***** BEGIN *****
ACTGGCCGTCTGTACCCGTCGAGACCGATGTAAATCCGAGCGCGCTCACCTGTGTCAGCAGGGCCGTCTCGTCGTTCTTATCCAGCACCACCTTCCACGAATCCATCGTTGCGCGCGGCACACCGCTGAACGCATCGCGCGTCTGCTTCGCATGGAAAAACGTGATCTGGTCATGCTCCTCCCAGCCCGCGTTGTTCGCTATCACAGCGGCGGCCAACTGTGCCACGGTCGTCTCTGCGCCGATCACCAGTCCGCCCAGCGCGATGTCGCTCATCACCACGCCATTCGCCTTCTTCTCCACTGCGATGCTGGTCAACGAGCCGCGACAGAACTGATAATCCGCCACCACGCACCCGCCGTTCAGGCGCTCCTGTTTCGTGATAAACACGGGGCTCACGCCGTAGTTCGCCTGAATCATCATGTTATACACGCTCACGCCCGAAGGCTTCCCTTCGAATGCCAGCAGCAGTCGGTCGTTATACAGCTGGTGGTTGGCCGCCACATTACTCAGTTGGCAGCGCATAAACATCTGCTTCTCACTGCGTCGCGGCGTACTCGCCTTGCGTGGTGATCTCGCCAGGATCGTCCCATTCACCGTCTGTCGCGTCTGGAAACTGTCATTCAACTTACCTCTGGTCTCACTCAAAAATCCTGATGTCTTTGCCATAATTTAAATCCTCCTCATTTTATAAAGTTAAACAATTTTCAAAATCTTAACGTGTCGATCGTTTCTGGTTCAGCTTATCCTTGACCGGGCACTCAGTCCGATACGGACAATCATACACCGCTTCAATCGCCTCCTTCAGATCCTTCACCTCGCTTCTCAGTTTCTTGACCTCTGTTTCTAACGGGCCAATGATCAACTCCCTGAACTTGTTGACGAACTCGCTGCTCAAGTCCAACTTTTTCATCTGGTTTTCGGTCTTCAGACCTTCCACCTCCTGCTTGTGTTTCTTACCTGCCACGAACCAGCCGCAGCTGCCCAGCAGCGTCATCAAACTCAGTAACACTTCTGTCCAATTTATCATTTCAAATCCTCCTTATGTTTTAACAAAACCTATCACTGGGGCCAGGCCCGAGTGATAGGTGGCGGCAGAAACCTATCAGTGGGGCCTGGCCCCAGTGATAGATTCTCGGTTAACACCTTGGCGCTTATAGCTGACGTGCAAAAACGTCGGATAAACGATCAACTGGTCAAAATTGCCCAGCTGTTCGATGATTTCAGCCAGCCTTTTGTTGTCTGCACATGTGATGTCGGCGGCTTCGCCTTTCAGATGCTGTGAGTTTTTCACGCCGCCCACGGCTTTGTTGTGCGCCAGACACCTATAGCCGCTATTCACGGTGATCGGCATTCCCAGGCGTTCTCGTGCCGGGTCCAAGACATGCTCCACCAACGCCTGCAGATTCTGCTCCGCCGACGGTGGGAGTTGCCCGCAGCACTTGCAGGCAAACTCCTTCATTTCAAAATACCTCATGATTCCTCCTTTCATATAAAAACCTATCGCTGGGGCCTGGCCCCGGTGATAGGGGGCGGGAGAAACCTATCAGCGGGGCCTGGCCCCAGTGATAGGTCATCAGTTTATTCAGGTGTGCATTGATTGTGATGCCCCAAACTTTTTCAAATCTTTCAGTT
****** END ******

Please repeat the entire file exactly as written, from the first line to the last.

ACTGGCCGTCTGTACCCGTCGAGACCGATGTAAATCCGAGCGCGCTCACCTGTGTCAGCAGGGCCGTCTCGTCGTTCTTATCCAGCACCACCTTCCACGAATCCATCGTTGCGCGCGGCACACCGCTGAACGCATCGCGCGTCTGCTTCGCATGGAAAAACGTGATCTGGTCATGCTCCTCCCAGCCCGCGTTGTTCGCTATCACAGCGGCGGCCAACTGTGCCACGGTCGTCTCTGCGCCGATCACCAGTCCGCCCAGCGCGATGTCGCTCATCACCACGCCATTCGCCTTCTTCTCCACTGCGATGCTGGTCAACGAGCCGCGACAGAACTGATAATCCGCCACCACGCACCCGCCGTTCAGGCGCTCCTGTTTCGTGATAAACACGGGGCTCACGCCGTAGTTCGCCTGAATCATCATGTTATACACGCTCACGCCCGAAGGCTTCCCTTCGAATGCCAGCAGCAGTCGGTCGTTATACAGCTGGTGGTTGGCCGCCACATTACTCAGTTGGCAGCGCATAAACATCTGCTTCTCACTGCGTCGCGGCGTACTCGCCTTGCGTGGTGATCTCGCCAGGATCGTCCCATTCACCGTCTGTCGCGTCTGGAAACTGTCATTCAACTTACCTCTGGTCTCACTCAAAAATCCTGATGTCTTTGCCATAATTTAAATCCTCCTCATTTTATAAAGTTAAACAATTTTCAAAATCTTAACGTGTCGATCGTTTCTGGTTCAGCTTATCCTTGACCGGGCACTCAGTCCGATACGGACAATCATACACCGCTTCAATCGCCTCCTTCAGATCCTTCACCTCGCTTCTCAGTTTCTTGACCTCTGTTTCTAACGGGCCAATGATCAACTCCCTGAACTTGTTGACGAACTCGCTGCTCAAGTCCAACTTTTTCATCTGGTTTTCGGTCTTCAGACCTTCCACCTCCTGCTTGTGTTTCTTACCTGCCACGAACCAGCCGCAGCTGCCCAGCAGCGTCATCAAACTCAGTAACACTTCTGTCCAATTTATCATTTCAAATCCTCCTTATGTTTTAACAAAACCTATCACTGGGGCCAGGCCCGAGTGATAGGTGGCGGCAGAAACCTATCAGTGGGGCCTGGCCCCAGTGATAGATTCTCGGTTAACACCTTGGCGCTTATAGCTGACGTGCAAAAACGTCGGATAAACGATCAACTGGTCAAAATTGCCCAGCTGTTCGATGATTTCAGCCAGCCTTTTGTTGTCTGCACATGTGATGTCGGCGGCTTCGCCTTTCAGATGCTGTGAGTTTTTCACGCCGCCCACGGCTTTGTTGTGCGCCAGACACCTATAGCCGCTATTCACGGTGATCGGCATTCCCAGGCGTTCTCGTGCCGGGTCCAAGACATGCTCCACCAACGCCTGCAGATTCTGCTCCGCCGACGGTGGGAGTTGCCCGCAGCACTTGCAGGCAAACTCCTTCATTTCAAAATACCTCATGATTCCTCCTTTCATATAAAAACCTATCGCTGGGGCCTGGCCCCGGTGATAGGGGGCGGGAGAAACCTATCAGCGGGGCCTGGCCCCAGTGATAGGTCATCAGTTTATTCAGGTGTGCATTGATTGTGATGCCCCAAACTTTTTCAAATCTTTCAGTT